Inventory Control

facing the scale Inventory Control.  It’s a term I normally associate with retail.  However, it does speak to, as well as hold value for those of us outside this world.  But what does this have to do with health & fitness?

A scale, as much as we may despise it, does have merit.  I do not advocate it as the be all end all in weight management.  However, it’s one of the most objective tools we have in our arsenal combating the battle of the bulge.  Yet if this is going to be the most objective piece of equipment I use, it has to be one that encourages, not discourages.  A scale which simply spits out a numeric value when I step on it, to me, is useless.  Really worse than useless.  It can be downright depressing.   Yet a scale which differentiates between muscle mass, fat, and bone–well that can be motivating.  Now I can measure progress.  How much fat am I losing?  How much lean muscle am I contributing to this process?

Tape measures can be useful as well.  Though if your goal is thinning your thighs and you start to build muscle, the tale of the tape may not tell the whole story.  Again, selecting the proper criteria to evaluate your results, is as important as the routine or program itself.  Why stick to something if you aren’t getting what you want?  And why use arbitrary measures to evaluate unique and specific goals?  It may not add up; at least not in your favor.

So what exactly do I mean, when I speak of weights & measures?  Measuring out each spoonful or morsel I plan to eat?  No, not for me.  That becomes too tedious too quick.  Counting calories?  Yes, but I’ll speak to that later.  Rather, I ask my clients to consider not just what they eat, but from what they eat.

THE DEVIL IN THE DETAILS

Taking someone under your wing to embark them on a lifelong fitness and nutrition change, is a phenomenal responsibility.  I don’t take it likely.  Nor should they.  It is for that reason, a questionnaire is part of my inventory.  Really it’s their inventory.  Questions I ask regarding intake are as follows:  Do you consistently eat at the same time each day?  Do you work a set schedule?  Swing shift?

Now for what may seem almost nonsensical.

From what you do you eat most often?  Paper plates? Styrofoam container?  Ceramic dishware?  Glass?  Are your utensils plastic or silverware?  Lastly in this series, do you know the size of the dishes from which you eat most often?

Why does any of this matter?

As I’m sure you’ve guessed from the last question, size does matter.  I recently compared plates received as wedding gifts when I was married, with plates from a line from a prominent chef.  I could easily sit the former, with at least an inch diameter difference, inside the latter.  If your focus is portion control, this is a major game changer.  As far as the paper or plastic dilemma, if you routinely chow down from something other than dinnerware, eating can be construed as just the next thing to do.  One that is not necessarily satisfying, enjoyable, or satiating.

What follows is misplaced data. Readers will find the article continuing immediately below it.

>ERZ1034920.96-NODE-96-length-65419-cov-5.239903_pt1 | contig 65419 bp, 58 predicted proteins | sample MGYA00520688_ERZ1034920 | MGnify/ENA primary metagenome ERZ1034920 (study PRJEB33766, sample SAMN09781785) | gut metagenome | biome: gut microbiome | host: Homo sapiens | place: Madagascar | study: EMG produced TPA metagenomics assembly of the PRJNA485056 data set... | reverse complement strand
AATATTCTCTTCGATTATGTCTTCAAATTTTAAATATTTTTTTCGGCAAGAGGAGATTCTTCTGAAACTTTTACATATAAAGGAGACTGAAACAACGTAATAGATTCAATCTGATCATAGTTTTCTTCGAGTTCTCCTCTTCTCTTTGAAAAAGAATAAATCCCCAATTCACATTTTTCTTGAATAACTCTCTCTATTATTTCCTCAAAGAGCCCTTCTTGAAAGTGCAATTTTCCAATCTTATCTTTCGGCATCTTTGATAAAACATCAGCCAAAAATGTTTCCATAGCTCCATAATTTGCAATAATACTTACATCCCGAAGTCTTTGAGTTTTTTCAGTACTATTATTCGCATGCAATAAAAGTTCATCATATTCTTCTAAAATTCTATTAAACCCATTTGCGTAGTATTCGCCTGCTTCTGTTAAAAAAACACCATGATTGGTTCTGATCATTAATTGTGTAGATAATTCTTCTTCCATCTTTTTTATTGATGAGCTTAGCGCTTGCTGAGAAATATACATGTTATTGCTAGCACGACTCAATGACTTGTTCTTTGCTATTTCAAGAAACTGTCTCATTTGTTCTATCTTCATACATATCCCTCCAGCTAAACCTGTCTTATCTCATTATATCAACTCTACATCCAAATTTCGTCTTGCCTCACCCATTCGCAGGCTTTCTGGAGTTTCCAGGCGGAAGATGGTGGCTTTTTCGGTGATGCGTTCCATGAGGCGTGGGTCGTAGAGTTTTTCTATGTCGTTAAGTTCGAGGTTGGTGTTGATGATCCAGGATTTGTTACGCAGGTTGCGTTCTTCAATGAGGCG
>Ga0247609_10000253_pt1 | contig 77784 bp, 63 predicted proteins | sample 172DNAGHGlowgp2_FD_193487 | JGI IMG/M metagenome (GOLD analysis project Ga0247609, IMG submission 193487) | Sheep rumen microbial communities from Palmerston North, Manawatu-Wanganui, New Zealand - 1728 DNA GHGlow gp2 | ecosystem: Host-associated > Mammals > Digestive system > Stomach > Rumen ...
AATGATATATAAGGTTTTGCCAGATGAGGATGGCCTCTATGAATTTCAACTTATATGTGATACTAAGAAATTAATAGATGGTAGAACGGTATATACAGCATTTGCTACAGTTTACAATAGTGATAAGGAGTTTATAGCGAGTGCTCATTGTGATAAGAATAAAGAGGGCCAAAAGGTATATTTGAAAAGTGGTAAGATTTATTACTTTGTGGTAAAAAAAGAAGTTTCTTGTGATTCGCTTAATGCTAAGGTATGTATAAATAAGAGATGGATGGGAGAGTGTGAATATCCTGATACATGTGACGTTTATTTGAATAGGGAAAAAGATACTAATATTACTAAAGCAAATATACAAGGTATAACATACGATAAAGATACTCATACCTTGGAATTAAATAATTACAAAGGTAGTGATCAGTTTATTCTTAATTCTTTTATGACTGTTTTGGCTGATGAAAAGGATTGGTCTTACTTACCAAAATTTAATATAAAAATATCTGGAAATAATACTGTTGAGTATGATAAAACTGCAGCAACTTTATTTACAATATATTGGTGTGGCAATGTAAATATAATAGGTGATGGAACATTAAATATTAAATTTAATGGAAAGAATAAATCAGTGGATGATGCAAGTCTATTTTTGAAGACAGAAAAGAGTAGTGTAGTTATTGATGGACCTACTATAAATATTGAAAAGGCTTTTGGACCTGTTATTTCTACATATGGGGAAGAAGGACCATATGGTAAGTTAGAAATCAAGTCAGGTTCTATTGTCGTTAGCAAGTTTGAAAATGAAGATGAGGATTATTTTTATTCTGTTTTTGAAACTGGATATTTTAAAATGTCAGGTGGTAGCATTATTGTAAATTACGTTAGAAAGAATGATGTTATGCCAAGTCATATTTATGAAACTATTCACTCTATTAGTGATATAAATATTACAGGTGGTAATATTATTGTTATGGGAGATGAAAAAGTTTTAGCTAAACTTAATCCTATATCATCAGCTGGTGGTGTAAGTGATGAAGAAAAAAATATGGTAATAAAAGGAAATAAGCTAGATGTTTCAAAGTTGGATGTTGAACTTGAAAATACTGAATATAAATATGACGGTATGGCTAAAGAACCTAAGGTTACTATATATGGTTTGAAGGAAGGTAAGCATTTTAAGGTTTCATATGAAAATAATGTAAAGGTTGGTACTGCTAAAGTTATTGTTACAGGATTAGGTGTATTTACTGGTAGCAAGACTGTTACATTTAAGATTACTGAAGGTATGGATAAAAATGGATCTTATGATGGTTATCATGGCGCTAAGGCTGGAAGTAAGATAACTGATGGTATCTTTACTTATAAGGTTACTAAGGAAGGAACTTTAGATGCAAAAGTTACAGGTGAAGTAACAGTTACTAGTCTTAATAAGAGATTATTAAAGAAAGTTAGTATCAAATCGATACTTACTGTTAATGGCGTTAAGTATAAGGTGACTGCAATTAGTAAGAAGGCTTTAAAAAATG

Before you protest, think about it.

I realize there is host of paper products to mimic dinnerware.  And with kids, it’s just easier.  I get it.  But there is something to be said for taking the time to sit down to breakfast, lunch, or dinner.  Is this always possible?  Of course not.  I’m a nurse, I know that better than most.  But I also know that taking the time to invest in a meal, is an investment that pays back.  Your memory becomes full and satiated–not just your gut.  And that is just as important as caloric intake and exercise–combined.  When you can recall/construe your eating experience as positive–not just one focused on carbs or lack thereof, or just “feeding” you are changing your mind, not just your body.

That change is a step forward to the sustainable.  And a step off of the merry-go-round of diets & exercise routines which end up by the wayside.

So what about calories? Carbs? Gluten? Protein? Strength training? Cardio?  The end of days?

Well with the exception of the latter, I can help with that.  In former posts, I give my take on gluten-free and high protein diets.  Exercise routines and what I feel works, can be found in my archives as well.   Caloric intake I believe I’ve tackled, but will go into more depth–next post.  The end of days may be in sight however, for diet and exercise as most have to come to know it.

All for now.  Keep up and keep at it.

Questions? Comments?  Contact me at serrenity.c@gmail.com

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